Mining stocks put the FTSE 100 on the front foot in early trading as metal prices rose - boosted by Goldman Sachs recommending investors to buy into commodities.
Commodities trader Glencore made its full market debt and rose slightly from its price on the so-call grey market, but remained below the 530p offer price of its record float.
Against the share rises in the mining sector the threat of downgrades for 14 British financial companies, including Lloyds and RBS, by Moody's cast a shadow over the market.
The warning followed the rating agency's prediction that a Greek debt default would hit others in the Eurozone.
Fears that Spain's package of austerity measures would unravel after the riling Socialist government was beaten in regional elections added to the air of uncertainty.
A lowering of China's growth estimates after its monetary tightening was also being digested by investors, traders and analysts.
Meanwhile the Office for National Statistics said public sector net borrowing was £10bn in April, excluding the government's interventions in the financial sector.
That compares with the £7.3 bn the government borrowed in April 2010 and is the highest on record for the month.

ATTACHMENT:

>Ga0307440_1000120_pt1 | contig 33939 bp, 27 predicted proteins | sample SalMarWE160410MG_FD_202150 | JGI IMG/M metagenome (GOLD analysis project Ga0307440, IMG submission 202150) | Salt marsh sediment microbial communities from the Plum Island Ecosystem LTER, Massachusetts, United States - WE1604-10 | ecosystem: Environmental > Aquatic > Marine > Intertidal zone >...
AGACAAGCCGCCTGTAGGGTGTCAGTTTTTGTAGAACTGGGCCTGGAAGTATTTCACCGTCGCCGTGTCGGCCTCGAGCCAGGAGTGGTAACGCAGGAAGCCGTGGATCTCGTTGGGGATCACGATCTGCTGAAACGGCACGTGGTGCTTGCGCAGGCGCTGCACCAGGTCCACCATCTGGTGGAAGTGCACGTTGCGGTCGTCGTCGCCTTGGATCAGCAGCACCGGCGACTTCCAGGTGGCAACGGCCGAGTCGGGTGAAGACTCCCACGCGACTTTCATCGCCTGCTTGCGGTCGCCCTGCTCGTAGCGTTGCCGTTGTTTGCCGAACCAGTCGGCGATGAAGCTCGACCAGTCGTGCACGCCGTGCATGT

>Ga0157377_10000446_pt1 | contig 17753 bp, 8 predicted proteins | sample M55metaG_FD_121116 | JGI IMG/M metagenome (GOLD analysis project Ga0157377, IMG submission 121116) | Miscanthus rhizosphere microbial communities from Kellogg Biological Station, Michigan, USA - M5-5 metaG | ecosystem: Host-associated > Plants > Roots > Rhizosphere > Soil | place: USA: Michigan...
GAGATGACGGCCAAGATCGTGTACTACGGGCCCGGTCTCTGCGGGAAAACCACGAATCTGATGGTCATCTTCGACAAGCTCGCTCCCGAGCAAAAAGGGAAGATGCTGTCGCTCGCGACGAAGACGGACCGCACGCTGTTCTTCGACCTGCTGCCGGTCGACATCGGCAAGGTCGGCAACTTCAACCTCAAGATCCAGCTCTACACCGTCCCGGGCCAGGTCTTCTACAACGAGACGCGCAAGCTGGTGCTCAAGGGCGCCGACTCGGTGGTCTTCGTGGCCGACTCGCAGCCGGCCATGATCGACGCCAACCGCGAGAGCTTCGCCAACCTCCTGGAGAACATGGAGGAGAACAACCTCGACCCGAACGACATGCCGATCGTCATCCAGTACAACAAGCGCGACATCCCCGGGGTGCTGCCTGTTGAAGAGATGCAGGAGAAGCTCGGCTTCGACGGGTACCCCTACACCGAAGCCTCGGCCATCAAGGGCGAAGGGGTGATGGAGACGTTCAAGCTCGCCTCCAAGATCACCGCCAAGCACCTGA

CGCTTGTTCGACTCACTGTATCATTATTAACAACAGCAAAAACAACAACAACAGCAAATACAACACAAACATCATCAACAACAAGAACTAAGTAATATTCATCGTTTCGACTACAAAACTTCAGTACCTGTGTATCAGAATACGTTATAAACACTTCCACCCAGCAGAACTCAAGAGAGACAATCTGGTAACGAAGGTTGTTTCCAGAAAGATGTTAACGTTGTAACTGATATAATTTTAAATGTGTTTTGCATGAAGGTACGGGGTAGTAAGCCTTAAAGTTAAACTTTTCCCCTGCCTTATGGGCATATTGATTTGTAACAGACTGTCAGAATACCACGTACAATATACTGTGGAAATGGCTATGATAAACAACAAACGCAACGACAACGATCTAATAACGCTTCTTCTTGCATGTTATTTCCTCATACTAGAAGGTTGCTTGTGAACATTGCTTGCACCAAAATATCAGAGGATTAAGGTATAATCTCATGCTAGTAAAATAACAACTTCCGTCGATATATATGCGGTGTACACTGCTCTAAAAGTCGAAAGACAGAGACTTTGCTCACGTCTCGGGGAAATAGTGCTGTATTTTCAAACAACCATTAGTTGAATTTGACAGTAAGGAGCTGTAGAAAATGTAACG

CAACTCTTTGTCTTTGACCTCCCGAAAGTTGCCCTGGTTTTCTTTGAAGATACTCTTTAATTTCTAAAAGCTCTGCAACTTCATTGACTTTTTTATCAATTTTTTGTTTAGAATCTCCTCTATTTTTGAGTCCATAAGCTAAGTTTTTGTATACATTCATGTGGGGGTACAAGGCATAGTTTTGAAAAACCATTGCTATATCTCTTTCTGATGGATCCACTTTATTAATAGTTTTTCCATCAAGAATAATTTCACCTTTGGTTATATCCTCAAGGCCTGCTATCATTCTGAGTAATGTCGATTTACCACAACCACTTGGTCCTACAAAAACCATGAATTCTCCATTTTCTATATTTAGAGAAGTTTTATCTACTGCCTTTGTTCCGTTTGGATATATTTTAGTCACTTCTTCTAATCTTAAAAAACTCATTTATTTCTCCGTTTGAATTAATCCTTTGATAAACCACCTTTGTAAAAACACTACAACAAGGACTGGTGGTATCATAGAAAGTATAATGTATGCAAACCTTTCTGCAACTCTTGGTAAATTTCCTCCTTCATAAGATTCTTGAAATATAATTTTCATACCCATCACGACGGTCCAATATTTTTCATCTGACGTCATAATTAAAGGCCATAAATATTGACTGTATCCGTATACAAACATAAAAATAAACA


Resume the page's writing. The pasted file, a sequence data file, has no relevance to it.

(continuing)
On London's blue chip index all the top five climbers in early trading were miners as the sector flourished. Antofagasta was up 3.5 per cent, with Kazakhmys, Eurasian, Xstrata and Anglo American all climbing by more than two per cent.
On the down side Marks and Spencer dropped 1.3 per cent after it warned of a tough outlook despite reporting a healthy rise in annual profit.
Lloyds Group was down one per cent after Moody's rating downgrade threat dented the stock. There were ripples across the finance sector with Barclays down 0.7 per cent.
Other significant fallers included Primark owner AB Foods, down 0.7 per cent.
Asian equities post modest gains on closing today - steadying as commodity prices rallied, with copper up 0.9 per cent. They were buoyed by the advice from Goldman that Copper, oil and zinc were good buys.
But US stocks closed at their lowest levels in a month in a sign of increasing doubt that equity markets can weather recent weakness in global manufacturing and demand.